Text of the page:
As you likely know from search committee work at your own institution, an initial review of applications will include dozens or even hundreds of candidates. This initial evaluation is based heavily upon conclusions and opinions derived from reading your materials.
Furthermore, the résumé rather than the cover letter is the first document reviewed by shrewd search committee members and search firm consultants. We begin with the résumé to determine whether you meet the minimum requirements for the position, such as an earned doctorate or terminal degree, and/or a specific number of years of experience.
- All titles, dates of employment, and educational degrees as well as other details (articles, presentations) must be accurate and verifiable. Frequently, finalist candidates are surprised during background checks when dates of employment are off by a month or two (a minor issue) or degrees are not verifiable (a major concern!).
- You likely have a basic CV or résumé already, perhaps one that complies with your institution’s format preferences for tenure or other performance reviews. If you are looking toward administrative roles, however, move your relevant experience to the front of the résumé, immediately after your degrees, rather than several pages into the document.
- Bear in mind that search committees tend to be composed of a wide range of constituents. Each one—faculty member, trustee, staff member, student, community representative—will bring a slightly different perspective to the review process. Each one brings a different perspective on higher education. His or her experience may be focused on a single institution. Don’t assume that every committee member will be familiar with your current (or previous) institution, even if it is prominent or highly ranked.
- If your institution has some degree of “name recognition,” a committee member's perceptions of it may be outdated, erroneous, or limited to a specific, well-known program or athletic team.
- We recommend that you include a brief description of your institution in order to orient the reader. The description can include Carnegie classification, enrollment, location, and other distinguishing characteristics, as appropriate, such as external research funding, number of campuses, highlights of the institutional mission, accomplishments, and/or highly ranked programs.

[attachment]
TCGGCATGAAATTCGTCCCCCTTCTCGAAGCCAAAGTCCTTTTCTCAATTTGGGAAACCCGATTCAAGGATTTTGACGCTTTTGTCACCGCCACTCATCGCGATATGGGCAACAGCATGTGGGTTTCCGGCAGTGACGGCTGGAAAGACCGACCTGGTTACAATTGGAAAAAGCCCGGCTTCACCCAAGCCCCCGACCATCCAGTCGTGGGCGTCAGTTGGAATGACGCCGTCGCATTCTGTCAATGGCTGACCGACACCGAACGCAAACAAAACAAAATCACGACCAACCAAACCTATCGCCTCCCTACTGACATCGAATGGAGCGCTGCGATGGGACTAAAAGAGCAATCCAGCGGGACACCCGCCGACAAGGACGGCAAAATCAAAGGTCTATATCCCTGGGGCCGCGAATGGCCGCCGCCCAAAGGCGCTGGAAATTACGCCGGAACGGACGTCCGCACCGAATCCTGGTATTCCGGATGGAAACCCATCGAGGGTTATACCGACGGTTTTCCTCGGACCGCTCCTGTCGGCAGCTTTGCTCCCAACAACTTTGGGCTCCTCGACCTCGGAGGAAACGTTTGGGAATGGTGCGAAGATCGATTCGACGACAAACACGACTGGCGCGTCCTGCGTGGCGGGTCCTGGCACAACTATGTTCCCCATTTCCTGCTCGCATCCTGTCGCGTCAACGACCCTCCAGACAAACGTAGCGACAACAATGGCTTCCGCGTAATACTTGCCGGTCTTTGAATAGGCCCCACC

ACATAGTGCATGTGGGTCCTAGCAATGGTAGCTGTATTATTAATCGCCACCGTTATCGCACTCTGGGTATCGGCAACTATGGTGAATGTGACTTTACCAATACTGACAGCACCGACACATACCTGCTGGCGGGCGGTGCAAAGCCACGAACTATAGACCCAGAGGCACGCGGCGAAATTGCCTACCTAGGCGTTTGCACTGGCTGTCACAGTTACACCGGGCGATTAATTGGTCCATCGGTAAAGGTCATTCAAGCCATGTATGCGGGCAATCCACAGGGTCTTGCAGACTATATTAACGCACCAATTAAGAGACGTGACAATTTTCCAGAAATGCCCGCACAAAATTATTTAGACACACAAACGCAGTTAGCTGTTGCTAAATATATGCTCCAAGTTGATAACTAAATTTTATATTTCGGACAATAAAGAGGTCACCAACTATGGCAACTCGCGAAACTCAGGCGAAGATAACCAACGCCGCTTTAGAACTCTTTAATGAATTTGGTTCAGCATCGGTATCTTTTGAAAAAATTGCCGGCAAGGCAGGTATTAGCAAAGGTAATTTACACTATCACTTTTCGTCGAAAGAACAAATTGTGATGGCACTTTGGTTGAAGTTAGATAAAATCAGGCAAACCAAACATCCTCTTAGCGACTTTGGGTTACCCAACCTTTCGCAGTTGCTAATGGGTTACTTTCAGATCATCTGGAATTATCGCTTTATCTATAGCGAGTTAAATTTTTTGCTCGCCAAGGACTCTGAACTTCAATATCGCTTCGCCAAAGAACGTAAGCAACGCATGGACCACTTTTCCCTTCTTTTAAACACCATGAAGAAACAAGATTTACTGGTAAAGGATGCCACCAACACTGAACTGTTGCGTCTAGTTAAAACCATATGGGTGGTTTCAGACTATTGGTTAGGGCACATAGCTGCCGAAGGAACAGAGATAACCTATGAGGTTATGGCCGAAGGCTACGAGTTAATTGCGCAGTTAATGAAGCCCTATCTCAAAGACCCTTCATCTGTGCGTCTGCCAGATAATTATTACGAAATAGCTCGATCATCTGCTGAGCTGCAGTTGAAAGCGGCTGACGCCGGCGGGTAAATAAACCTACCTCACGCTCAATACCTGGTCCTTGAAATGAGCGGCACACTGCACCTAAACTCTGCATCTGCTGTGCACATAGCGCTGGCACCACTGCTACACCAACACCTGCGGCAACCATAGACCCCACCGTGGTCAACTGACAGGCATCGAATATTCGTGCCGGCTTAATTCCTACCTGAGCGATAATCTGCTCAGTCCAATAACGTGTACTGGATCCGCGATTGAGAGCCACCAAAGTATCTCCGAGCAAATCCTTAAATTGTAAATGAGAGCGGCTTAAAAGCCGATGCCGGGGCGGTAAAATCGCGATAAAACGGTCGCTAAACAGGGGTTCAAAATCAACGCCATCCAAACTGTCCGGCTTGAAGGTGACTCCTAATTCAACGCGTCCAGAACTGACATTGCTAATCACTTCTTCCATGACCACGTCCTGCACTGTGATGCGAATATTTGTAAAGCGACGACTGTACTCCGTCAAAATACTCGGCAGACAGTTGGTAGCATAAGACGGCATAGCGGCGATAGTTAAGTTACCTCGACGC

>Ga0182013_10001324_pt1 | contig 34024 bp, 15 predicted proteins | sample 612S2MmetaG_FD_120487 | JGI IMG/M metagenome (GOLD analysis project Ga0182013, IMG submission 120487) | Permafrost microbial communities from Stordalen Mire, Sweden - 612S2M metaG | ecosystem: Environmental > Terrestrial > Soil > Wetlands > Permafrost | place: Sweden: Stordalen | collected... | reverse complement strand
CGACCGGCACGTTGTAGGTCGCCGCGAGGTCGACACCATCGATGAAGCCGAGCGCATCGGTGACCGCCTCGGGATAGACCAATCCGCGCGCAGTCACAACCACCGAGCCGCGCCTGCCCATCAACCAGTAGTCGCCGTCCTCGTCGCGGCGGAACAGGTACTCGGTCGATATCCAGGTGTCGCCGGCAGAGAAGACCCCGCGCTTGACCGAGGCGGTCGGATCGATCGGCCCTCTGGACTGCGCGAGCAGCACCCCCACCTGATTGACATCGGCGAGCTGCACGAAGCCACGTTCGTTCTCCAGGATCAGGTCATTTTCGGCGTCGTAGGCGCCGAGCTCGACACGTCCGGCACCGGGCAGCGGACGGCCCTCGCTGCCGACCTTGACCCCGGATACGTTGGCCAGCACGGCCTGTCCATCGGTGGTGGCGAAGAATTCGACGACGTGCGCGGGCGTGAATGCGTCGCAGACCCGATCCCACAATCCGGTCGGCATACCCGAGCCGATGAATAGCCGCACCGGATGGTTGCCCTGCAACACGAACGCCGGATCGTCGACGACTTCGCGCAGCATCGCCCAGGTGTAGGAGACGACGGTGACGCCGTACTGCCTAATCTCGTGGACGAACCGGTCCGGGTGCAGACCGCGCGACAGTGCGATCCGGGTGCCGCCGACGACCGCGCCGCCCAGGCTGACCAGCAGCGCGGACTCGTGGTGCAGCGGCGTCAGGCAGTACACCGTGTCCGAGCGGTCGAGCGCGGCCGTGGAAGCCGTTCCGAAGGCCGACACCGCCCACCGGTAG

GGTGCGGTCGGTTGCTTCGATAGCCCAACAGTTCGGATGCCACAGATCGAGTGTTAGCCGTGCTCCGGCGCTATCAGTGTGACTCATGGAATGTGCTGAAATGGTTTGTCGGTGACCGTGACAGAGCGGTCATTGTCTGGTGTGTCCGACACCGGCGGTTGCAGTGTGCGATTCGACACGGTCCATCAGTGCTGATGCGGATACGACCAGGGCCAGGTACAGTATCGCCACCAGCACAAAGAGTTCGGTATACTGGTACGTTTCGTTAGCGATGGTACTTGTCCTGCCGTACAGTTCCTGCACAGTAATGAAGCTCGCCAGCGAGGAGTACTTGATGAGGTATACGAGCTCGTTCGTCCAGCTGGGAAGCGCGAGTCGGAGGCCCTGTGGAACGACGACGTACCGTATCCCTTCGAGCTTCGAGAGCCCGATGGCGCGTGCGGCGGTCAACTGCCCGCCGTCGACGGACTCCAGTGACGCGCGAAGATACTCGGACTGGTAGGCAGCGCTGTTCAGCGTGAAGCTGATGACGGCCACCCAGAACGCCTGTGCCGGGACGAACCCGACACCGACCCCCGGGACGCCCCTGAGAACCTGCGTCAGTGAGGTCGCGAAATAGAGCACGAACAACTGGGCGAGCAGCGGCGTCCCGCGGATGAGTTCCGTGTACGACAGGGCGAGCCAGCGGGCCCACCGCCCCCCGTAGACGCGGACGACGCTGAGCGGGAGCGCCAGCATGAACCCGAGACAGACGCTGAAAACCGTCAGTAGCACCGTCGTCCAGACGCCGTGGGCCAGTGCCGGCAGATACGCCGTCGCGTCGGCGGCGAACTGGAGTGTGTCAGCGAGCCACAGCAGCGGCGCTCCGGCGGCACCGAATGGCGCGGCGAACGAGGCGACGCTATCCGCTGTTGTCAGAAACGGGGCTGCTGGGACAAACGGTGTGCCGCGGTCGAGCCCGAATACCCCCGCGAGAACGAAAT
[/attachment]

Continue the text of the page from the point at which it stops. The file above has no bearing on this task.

- For example: “XYZ institution is an urban research university enrolling more than 30,000 students as part of a state system of higher education. It comprises 12 colleges, including the state’s only medical school. Annual external research funding exceeds $ZZZ million.
- Likewise, include a full description of the position in which you currently serve. Too frequently, we see résumés that include only a title and a brief (if any) description of responsibilities, leaving committee members unclear or even puzzled as to the duties and scope of authority. As you are probably aware, even standard position titles such as “Chair,” “Dean,” and “Vice President” are used for positions that are defined very differently from one another.
- For example, explain that, as Chair, you have budget responsibilities on your campus; or, that as Executive Director, you report to the president and are a part of the senior staff; or that as Dean, you are the chief academic officer at your institution. We encourage candidates to include details such as: reporting relationships (whom you report to and the number and/or titles of those reporting directly to you); scale of the division, department, or office you oversee, such as the size of faculty and/or staff, size of the budget, and other important statistical metrics; and primary position responsibilities and duties.
- Don't forget to describe your accomplishments while in the role! These can be solo accomplishments, or team accomplishments, or even efforts that you oversaw in your leadership role. Think of this list as describing the results of your leadership and your contribution to the role and to the institution.